Tuolumne Meadows. I've been here a few times but still
can't pronounce this correctly ;-) Standing at 8600 feet elevation this
subalpine meadow is an eye treat. The wide grassy fields are surrounded
by snow-capped peaks and in spring and midsummer the meadow fills with
wildflowers. Some streams are running through the meadows and fishing is
popular. Many hikes in the high country begin here. There is a general
store that stocks last-minute hiking supplies, a few tent-cabins (all
full in summer), a restaurant with pricey but good food and a picnic area.
Another one of Yosemite's popular day hikes is the hike
to the summit of Mount Hoffmann. Because of its central location and the
high elevation of 10.850 feet (3308 m) the summit provides one of the
best views in the park. The trailhead is located on Tioga Road (Highway
120). Follow the signs to May Lake turn off. There is a parking lot right
at the trailhead. The hike is about 6 miles round trip with an elevation
gain of 2100 feet. The first potion of the trail goes up to May Lake High
Sierra Campground. You'll see Mount Hoffman towering above the lake's
southwestern shore. Take the path on the southern end of the lake to
continue on the trail. The trail seems to dissapear often but you'll find
stacks of rocks marking the way. After going through a small meadow, there
is a section of rocky slope with loose rock on some portions. We've seen
lots of marmots on the way. Once you find yourself on the plateau the
views are spectacular. The last portion up to the summit requires some
rock climbing (no special equipment neccesary).
Cathedral Lakes Trail
A moderate hike of approximately 7 miles round trip,
the Cathedral Lakes trail is one of the most popular of Yosemite's high
country destinations. The trail begins in Tuolumne Meadows, along Tioga
Road. It starts out climbing, then it levels off. This hike is very
beautiful, most of it going though the green forest and at times crossing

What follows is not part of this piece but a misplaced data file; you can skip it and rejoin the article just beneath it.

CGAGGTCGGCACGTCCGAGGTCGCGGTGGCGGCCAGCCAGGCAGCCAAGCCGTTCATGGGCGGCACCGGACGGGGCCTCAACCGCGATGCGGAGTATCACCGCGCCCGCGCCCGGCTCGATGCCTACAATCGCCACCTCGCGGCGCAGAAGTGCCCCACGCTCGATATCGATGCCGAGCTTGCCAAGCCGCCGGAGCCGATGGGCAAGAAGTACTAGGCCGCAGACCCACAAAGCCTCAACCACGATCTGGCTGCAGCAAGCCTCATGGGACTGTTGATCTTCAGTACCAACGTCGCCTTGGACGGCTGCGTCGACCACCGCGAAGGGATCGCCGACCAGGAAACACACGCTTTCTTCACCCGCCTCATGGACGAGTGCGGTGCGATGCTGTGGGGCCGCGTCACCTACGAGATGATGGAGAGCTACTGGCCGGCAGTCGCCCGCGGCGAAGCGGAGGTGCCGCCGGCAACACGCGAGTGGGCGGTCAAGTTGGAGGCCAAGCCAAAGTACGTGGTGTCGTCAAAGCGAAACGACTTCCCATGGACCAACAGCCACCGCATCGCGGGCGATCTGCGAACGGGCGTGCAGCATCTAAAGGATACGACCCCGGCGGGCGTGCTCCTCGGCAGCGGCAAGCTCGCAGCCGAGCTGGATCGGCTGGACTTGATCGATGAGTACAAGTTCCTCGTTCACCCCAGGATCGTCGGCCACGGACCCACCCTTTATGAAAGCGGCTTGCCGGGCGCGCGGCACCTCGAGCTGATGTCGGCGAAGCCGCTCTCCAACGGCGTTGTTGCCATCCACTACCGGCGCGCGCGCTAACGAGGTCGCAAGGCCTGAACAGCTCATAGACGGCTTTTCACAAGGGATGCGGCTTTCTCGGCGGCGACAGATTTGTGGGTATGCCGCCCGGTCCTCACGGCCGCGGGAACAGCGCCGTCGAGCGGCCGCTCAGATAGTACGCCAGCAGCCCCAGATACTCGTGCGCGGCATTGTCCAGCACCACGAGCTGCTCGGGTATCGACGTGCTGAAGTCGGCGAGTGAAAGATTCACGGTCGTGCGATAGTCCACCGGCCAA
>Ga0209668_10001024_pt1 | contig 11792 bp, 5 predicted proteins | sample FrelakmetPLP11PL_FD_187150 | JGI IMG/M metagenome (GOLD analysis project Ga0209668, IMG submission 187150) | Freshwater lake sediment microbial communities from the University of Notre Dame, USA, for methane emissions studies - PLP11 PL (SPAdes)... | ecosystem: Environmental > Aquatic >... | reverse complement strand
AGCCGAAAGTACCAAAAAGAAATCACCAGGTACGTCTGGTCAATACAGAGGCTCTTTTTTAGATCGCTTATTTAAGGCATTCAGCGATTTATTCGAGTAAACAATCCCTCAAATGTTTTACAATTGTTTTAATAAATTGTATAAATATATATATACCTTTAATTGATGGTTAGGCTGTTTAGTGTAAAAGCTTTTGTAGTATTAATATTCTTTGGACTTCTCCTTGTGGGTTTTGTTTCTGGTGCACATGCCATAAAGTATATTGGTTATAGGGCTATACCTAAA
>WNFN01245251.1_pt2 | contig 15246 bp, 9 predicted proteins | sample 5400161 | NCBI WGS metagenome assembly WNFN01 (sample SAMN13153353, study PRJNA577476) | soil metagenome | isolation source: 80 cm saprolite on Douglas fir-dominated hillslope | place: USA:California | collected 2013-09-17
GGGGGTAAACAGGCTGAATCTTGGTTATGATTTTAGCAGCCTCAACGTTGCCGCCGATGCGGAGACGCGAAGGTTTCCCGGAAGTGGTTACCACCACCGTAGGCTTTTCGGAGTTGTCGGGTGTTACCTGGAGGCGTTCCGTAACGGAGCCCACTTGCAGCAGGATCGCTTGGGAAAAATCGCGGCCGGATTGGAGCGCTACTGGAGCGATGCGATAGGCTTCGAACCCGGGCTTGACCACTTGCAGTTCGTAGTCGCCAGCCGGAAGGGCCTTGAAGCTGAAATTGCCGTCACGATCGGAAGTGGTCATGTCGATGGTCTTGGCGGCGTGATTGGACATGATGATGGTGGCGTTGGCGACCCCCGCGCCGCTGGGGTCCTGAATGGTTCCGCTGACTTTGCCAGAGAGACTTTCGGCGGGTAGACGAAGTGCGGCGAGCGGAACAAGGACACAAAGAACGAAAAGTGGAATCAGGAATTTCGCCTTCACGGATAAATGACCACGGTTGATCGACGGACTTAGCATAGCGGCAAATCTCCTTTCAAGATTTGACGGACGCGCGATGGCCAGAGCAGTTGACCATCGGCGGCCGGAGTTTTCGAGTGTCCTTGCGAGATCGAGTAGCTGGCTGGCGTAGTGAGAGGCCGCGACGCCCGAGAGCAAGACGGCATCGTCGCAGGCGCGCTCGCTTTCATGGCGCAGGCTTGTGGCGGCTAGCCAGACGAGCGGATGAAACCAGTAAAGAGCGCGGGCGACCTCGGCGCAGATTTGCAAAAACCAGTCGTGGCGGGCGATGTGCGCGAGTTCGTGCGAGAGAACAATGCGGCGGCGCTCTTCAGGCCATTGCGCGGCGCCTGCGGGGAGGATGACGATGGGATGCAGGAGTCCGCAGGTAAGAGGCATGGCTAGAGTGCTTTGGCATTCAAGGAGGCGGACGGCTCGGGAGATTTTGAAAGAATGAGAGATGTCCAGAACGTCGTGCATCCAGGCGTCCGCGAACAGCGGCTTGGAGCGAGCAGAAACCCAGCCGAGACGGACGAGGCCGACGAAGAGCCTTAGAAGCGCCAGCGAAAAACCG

small meadows and streams. We got to see a family of marmots (we were to
see many of them while hiking Mount Hoffman the next day). The Lower
Cathedral Lake is located at an elevation of 9288 feet while the Upper
Lake is found at about half mile past the Lower Lake at an elevation of
9585 feet. Pack a lunch and something refreshing to drink and once you
get there pick one of the two pretty lakes and enjoy basking in the sun
and looking at John Muir's favourite mountain, Cathedral Peak.
The area around Tuolumne Meadows is a climbers'
paradise full of polished domes, needle-like summits and alpine peaks.
And probably the most beautiful and striking peak in that area is
Cathedral Peak (some say it is the most beautiful peak in Yosemite,
possibly in the entire Sierra Nevada range). The peak is made up of two
spires sculpted by ancient glaciers; the western one is called Eichorn
Pinnacle. John Muir made the first ascent of Cathedral Peak in 1869 and
since then many climbers have followed in his footsteps. The peak has an
elevation of 10911 feet (3326 m). The most popular climbing route on
Cathedral Peak is the Southeast Buttress route, with a maximum difficulty
of class 5.6, however, there is an easier class 4 route which ascends
its northwest side, nicknamed "Mountaineer's Route".
Yosemite is home to a variety of animals, out of which
deer are the most commonly seen by visitors. They tend to hang out in
meadows early in the morning and in the late afternoon or evening. I was
able to see deer on all my visits to Yosemite. As for other wildlife, I
didn't see any. My guess is you'll be more lucky if you find a quiet spot
during early morning or early evening; you may catch a glimpse of wildlife
in action. Although you are adviced to lock every piece of food for fear of
bears, I don't think bears are easy to find in Yosemite. They tend to avoid
people, so you are not likely to see them in developed areas (I would still
advice that you lock the food). Instead, you will probably be able to see
lots of birds, especially in meadows, along the rivers, and in forests
adjacent to meadows.
Hiking in Yosemite
Yosemite National Park is a hiker's dream. Here you can
find any kind of hike, from a flat terrain walk on the valley floor, to a
full day hike up Half Dome and just about anything in between. That's why
hiking is a popular activity in Yosemite, and is a great way to see the
park. Trail maps can be found in any of the visitor centers and they are
also sold in most stores throughout the park.